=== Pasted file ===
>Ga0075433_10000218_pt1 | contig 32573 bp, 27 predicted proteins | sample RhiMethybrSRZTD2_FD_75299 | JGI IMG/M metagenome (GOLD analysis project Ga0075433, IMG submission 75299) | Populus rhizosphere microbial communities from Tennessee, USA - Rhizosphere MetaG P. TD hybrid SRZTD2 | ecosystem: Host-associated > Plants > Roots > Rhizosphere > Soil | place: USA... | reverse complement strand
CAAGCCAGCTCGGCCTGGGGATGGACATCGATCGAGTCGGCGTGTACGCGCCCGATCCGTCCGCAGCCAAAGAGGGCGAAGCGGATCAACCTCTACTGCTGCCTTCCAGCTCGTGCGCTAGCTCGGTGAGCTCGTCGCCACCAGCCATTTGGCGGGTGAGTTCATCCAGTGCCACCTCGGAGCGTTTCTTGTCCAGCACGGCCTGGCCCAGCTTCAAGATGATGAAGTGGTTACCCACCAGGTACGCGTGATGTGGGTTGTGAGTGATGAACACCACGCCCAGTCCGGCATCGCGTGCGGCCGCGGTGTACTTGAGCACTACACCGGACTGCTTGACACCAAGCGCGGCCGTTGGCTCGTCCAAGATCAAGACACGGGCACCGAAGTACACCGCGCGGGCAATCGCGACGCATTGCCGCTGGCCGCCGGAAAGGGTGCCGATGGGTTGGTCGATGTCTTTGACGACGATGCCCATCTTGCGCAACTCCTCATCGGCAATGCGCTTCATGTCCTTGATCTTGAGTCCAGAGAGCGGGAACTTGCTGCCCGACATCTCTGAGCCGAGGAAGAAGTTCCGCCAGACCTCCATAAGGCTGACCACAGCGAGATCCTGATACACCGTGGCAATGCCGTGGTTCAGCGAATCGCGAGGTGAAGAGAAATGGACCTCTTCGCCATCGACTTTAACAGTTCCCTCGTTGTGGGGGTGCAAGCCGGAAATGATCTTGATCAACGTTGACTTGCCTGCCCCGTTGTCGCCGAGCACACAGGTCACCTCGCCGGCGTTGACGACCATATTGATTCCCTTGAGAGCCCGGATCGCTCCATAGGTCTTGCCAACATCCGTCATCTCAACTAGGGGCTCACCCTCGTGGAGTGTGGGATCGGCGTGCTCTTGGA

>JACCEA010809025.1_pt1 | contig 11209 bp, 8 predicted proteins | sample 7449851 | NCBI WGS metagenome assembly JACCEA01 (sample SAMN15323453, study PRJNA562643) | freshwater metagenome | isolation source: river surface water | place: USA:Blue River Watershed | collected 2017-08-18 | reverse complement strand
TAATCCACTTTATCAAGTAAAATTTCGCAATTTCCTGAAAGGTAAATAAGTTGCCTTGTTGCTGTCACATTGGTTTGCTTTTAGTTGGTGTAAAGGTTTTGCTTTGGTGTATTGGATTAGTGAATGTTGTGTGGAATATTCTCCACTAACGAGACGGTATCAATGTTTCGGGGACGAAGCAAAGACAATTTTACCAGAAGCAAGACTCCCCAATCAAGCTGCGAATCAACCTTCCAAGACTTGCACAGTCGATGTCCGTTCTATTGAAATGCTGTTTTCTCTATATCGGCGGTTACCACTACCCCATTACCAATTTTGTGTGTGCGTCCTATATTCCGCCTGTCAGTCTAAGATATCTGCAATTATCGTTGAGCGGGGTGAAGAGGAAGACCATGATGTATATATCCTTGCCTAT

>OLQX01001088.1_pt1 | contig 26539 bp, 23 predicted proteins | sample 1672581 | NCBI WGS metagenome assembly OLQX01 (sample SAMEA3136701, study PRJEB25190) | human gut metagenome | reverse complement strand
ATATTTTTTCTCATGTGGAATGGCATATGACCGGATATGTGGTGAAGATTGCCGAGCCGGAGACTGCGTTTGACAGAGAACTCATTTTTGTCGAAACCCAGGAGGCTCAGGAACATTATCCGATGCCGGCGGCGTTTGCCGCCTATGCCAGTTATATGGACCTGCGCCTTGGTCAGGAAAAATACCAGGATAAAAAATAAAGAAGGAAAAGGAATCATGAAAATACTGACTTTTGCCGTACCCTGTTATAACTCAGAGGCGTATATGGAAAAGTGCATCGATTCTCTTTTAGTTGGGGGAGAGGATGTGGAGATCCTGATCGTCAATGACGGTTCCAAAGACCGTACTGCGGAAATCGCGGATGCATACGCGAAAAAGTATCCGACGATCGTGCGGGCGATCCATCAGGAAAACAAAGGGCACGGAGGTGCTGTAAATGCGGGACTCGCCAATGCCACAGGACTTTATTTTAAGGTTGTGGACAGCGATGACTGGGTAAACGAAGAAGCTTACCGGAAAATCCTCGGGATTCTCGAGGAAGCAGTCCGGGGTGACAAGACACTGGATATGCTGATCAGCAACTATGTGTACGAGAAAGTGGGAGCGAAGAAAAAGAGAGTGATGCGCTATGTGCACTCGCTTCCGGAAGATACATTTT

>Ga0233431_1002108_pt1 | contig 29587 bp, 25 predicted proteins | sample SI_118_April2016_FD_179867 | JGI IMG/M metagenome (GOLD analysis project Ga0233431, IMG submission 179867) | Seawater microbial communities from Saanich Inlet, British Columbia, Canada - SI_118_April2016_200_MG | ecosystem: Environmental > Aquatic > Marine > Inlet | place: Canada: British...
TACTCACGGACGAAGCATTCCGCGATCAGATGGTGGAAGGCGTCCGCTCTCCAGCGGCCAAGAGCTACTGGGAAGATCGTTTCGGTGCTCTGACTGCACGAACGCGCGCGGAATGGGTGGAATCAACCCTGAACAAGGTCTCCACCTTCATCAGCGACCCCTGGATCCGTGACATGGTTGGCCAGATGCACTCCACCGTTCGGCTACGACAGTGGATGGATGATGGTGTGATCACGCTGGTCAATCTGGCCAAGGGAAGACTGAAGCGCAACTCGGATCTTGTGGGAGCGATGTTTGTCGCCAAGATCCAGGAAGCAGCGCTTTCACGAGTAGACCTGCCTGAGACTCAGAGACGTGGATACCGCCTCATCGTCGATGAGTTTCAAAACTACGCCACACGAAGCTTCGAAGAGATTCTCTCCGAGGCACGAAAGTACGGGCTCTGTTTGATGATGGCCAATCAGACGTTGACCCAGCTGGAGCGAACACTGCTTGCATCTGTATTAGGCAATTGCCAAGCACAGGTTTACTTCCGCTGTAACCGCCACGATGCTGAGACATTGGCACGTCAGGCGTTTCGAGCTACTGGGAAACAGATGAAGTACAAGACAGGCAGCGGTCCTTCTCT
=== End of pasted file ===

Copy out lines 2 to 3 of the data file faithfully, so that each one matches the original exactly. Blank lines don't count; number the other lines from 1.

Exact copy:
CAAGCCAGCTCGGCCTGGGGATGGACATCGATCGAGTCGGCGTGTACGCGCCCGATCCGTCCGCAGCCAAAGAGGGCGAAGCGGATCAACCTCTACTGCTGCCTTCCAGCTCGTGCGCTAGCTCGGTGAGCTCGTCGCCACCAGCCATTTGGCGGGTGAGTTCATCCAGTGCCACCTCGGAGCGTTTCTTGTCCAGCACGGCCTGGCCCAGCTTCAAGATGATGAAGTGGTTACCCACCAGGTACGCGTGATGTGGGTTGTGAGTGATGAACACCACGCCCAGTCCGGCATCGCGTGCGGCCGCGGTGTACTTGAGCACTACACCGGACTGCTTGACACCAAGCGCGGCCGTTGGCTCGTCCAAGATCAAGACACGGGCACCGAAGTACACCGCGCGGGCAATCGCGACGCATTGCCGCTGGCCGCCGGAAAGGGTGCCGATGGGTTGGTCGATGTCTTTGACGACGATGCCCATCTTGCGCAACTCCTCATCGGCAATGCGCTTCATGTCCTTGATCTTGAGTCCAGAGAGCGGGAACTTGCTGCCCGACATCTCTGAGCCGAGGAAGAAGTTCCGCCAGACCTCCATAAGGCTGACCACAGCGAGATCCTGATACACCGTGGCAATGCCGTGGTTCAGCGAATCGCGAGGTGAAGAGAAATGGACCTCTTCGCCATCGACTTTAACAGTTCCCTCGTTGTGGGGGTGCAAGCCGGAAATGATCTTGATCAACGTTGACTTGCCTGCCCCGTTGTCGCCGAGCACACAGGTCACCTCGCCGGCGTTGACGACCATATTGATTCCCTTGAGAGCCCGGATCGCTCCATAGGTCTTGCCAACATCCGTCATCTCAACTAGGGGCTCACCCTCGTGGAGTGTGGGATCGGCGTGCTCTTGGA

>JACCEA010809025.1_pt1 | contig 11209 bp, 8 predicted proteins | sample 7449851 | NCBI WGS metagenome assembly JACCEA01 (sample SAMN15323453, study PRJNA562643) | freshwater metagenome | isolation source: river surface water | place: USA:Blue River Watershed | collected 2017-08-18 | reverse complement strand